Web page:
This focus of this thesis is on the Park, Cho-Wal version <Hungboga>, while studying the alterations in the Pansori traditions in modern times. Specifically, the main points will be Park, Cho-Wal's handing down relation and words of song, aspects of the song, and furthermore the words changes and characteristics of modern singers Cho, Tong-Dal and Kim, Su-Yeon, who are the active followers.
Park, Cho-Wal's <Hungboga> holds a significance in that it is a unique song in itself apart from the master's. But seen as a part of the whole tradition of <Hungboga>, it also acts as an important link in studying the history of its transfiguration.
Given the fact that <Hungboga> of Kim, Jung-Moon's version is not handed down beyond the scene of Nolbo's opening gourd in the later parts, it can be concluded that, however incomplete it may be, Park, Cho-Wal sang <Hungboga> in its initial entirety. It also includes distinct words of song contents that are not handed down in the present, representing the traditionary state of <Hungboga> in the 20th century.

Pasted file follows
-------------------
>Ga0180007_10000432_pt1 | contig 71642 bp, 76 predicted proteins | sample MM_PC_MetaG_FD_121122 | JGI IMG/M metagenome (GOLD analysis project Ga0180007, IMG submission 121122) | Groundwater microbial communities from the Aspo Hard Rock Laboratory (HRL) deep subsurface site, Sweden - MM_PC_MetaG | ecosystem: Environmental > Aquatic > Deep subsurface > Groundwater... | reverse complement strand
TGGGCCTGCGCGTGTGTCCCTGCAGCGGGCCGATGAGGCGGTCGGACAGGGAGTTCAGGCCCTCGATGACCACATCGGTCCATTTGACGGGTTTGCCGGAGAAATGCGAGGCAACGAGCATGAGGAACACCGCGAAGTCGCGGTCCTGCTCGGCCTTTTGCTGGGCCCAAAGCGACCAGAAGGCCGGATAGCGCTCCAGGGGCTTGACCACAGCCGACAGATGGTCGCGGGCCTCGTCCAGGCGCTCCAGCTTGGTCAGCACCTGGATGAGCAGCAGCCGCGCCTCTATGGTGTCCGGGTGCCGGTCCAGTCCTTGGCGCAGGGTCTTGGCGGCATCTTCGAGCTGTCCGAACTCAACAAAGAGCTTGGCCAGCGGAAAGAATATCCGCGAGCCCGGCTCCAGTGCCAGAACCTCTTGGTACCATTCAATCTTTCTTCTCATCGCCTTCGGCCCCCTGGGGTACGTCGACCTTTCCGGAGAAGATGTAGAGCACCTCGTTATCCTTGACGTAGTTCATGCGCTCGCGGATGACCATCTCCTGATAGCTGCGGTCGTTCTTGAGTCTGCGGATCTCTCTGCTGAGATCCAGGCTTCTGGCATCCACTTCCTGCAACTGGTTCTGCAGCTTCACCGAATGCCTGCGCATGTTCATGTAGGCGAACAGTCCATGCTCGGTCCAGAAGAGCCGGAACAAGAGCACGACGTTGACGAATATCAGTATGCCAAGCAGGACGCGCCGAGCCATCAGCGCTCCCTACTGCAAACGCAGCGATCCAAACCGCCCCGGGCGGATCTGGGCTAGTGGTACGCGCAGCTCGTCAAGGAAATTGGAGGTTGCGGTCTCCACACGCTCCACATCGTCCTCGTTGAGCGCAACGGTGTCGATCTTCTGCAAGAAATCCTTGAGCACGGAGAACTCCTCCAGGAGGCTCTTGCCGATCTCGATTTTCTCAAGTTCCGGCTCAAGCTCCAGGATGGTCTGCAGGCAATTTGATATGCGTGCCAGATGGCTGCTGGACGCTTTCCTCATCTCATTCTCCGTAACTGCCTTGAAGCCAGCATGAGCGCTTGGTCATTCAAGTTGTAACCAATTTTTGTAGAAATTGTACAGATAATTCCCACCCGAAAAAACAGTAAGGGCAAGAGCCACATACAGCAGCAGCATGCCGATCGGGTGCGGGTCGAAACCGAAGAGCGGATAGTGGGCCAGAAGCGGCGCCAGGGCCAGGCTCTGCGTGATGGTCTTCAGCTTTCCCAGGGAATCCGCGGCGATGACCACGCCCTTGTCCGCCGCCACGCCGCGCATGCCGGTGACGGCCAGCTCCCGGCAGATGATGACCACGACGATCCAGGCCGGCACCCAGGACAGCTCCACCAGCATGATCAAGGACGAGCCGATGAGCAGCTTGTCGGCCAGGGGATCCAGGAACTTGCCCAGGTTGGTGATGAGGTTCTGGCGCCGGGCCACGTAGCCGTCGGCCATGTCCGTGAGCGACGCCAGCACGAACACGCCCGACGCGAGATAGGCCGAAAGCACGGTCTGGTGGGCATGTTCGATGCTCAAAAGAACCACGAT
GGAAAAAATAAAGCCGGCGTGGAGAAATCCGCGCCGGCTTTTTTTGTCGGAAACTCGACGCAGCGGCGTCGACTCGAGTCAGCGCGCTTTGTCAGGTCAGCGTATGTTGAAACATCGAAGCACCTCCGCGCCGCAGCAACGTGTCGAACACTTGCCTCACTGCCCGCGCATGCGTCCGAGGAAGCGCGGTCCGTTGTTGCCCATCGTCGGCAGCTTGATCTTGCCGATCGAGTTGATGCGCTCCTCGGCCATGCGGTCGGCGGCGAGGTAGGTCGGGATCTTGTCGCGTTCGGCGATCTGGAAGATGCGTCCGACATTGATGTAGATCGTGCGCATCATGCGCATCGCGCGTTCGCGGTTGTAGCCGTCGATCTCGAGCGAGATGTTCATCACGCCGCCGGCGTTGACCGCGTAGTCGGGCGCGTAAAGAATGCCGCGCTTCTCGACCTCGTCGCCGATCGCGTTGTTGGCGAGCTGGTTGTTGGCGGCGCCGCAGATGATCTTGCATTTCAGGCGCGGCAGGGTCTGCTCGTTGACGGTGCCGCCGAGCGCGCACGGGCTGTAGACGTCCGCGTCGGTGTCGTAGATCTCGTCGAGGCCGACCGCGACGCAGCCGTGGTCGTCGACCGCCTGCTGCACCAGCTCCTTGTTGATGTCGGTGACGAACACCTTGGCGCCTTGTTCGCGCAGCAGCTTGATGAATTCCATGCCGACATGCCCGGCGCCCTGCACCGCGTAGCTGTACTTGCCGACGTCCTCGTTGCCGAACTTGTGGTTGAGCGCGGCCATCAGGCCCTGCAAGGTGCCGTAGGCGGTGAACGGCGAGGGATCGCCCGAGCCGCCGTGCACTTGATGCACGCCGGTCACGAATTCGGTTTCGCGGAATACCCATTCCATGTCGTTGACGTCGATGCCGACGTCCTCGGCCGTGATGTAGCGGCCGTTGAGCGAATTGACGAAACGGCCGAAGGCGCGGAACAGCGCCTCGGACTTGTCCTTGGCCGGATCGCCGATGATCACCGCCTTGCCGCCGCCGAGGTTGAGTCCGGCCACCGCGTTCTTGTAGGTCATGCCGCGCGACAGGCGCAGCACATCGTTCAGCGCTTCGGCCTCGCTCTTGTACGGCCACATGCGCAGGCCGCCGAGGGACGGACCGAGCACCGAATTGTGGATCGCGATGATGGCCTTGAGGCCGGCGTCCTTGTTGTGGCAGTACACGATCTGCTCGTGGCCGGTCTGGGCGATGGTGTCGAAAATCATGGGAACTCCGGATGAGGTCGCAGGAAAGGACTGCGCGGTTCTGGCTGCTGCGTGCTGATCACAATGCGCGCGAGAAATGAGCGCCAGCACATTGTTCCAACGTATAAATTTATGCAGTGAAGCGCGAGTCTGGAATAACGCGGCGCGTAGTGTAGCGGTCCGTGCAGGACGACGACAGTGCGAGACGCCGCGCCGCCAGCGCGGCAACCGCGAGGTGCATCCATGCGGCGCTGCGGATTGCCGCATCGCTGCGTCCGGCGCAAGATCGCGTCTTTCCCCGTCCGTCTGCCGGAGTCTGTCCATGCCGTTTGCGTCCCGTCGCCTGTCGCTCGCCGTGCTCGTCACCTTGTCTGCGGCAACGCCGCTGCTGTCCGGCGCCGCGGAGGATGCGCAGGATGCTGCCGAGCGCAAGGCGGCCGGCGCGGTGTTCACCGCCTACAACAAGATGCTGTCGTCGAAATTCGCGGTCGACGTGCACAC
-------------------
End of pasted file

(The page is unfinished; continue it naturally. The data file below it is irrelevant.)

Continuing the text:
Cho, Tong-Dal, a successor of Park, Cho-Wal, went on to expand the Aniri and a witty talk parts, adding a few parts that Park, Cho-Wal didn't sing, while still being true to the Park, Cho-Wal version. All this can be seen as an act aimed towards narrative completion. These changes seem to have occurred through the addition of Dong-Pyun-Je characteristics.
Kim, Su-Yeon excluded Park, Cho-Wal's Chusuknoli part, and included 4 new part of words of song. The conclusion part was rather cut short and left incomplete. But we can say that Kim, Su-Yeon is the better successor of Park, Cho-Wal's pansori's aesthetics. Through these facts we were able to see the traditionary aspects of the Park, Cho-Wal version <Hungboga>.